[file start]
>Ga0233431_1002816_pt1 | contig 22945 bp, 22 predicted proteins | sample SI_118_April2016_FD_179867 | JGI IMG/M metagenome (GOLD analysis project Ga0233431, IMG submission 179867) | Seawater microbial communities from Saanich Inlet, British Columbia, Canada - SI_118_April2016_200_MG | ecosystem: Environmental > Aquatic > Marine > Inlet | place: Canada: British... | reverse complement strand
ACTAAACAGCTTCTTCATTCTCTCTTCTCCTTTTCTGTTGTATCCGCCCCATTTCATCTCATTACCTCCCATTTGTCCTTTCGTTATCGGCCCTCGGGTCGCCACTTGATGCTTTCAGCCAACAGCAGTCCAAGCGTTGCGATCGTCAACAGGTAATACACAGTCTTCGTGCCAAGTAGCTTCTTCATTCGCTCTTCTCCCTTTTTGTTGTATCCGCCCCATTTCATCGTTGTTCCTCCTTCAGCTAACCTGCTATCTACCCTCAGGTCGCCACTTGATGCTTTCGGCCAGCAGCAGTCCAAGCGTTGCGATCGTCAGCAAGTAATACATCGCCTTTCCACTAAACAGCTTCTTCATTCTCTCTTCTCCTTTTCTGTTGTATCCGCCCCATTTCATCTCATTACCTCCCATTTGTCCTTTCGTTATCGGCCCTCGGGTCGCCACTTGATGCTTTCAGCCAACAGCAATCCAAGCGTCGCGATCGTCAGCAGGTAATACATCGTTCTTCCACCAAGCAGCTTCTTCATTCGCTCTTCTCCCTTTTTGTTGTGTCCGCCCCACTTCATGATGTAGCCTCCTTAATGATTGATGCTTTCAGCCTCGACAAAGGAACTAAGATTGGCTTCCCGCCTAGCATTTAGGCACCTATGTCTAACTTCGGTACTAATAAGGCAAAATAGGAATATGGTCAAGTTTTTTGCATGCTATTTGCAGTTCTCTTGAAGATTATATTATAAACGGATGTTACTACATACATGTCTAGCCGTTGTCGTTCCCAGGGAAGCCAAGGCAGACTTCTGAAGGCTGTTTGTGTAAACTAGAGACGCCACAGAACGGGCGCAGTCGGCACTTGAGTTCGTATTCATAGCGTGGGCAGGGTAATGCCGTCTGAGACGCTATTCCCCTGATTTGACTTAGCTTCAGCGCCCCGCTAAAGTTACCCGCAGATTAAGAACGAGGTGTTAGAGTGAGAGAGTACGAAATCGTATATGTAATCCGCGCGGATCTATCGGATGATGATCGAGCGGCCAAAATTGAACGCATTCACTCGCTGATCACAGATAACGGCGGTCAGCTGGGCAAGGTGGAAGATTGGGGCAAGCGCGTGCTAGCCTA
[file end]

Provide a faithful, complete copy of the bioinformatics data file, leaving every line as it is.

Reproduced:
>Ga0233431_1002816_pt1 | contig 22945 bp, 22 predicted proteins | sample SI_118_April2016_FD_179867 | JGI IMG/M metagenome (GOLD analysis project Ga0233431, IMG submission 179867) | Seawater microbial communities from Saanich Inlet, British Columbia, Canada - SI_118_April2016_200_MG | ecosystem: Environmental > Aquatic > Marine > Inlet | place: Canada: British... | reverse complement strand
ACTAAACAGCTTCTTCATTCTCTCTTCTCCTTTTCTGTTGTATCCGCCCCATTTCATCTCATTACCTCCCATTTGTCCTTTCGTTATCGGCCCTCGGGTCGCCACTTGATGCTTTCAGCCAACAGCAGTCCAAGCGTTGCGATCGTCAACAGGTAATACACAGTCTTCGTGCCAAGTAGCTTCTTCATTCGCTCTTCTCCCTTTTTGTTGTATCCGCCCCATTTCATCGTTGTTCCTCCTTCAGCTAACCTGCTATCTACCCTCAGGTCGCCACTTGATGCTTTCGGCCAGCAGCAGTCCAAGCGTTGCGATCGTCAGCAAGTAATACATCGCCTTTCCACTAAACAGCTTCTTCATTCTCTCTTCTCCTTTTCTGTTGTATCCGCCCCATTTCATCTCATTACCTCCCATTTGTCCTTTCGTTATCGGCCCTCGGGTCGCCACTTGATGCTTTCAGCCAACAGCAATCCAAGCGTCGCGATCGTCAGCAGGTAATACATCGTTCTTCCACCAAGCAGCTTCTTCATTCGCTCTTCTCCCTTTTTGTTGTGTCCGCCCCACTTCATGATGTAGCCTCCTTAATGATTGATGCTTTCAGCCTCGACAAAGGAACTAAGATTGGCTTCCCGCCTAGCATTTAGGCACCTATGTCTAACTTCGGTACTAATAAGGCAAAATAGGAATATGGTCAAGTTTTTTGCATGCTATTTGCAGTTCTCTTGAAGATTATATTATAAACGGATGTTACTACATACATGTCTAGCCGTTGTCGTTCCCAGGGAAGCCAAGGCAGACTTCTGAAGGCTGTTTGTGTAAACTAGAGACGCCACAGAACGGGCGCAGTCGGCACTTGAGTTCGTATTCATAGCGTGGGCAGGGTAATGCCGTCTGAGACGCTATTCCCCTGATTTGACTTAGCTTCAGCGCCCCGCTAAAGTTACCCGCAGATTAAGAACGAGGTGTTAGAGTGAGAGAGTACGAAATCGTATATGTAATCCGCGCGGATCTATCGGATGATGATCGAGCGGCCAAAATTGAACGCATTCACTCGCTGATCACAGATAACGGCGGTCAGCTGGGCAAGGTGGAAGATTGGGGCAAGCGCGTGCTAGCCTA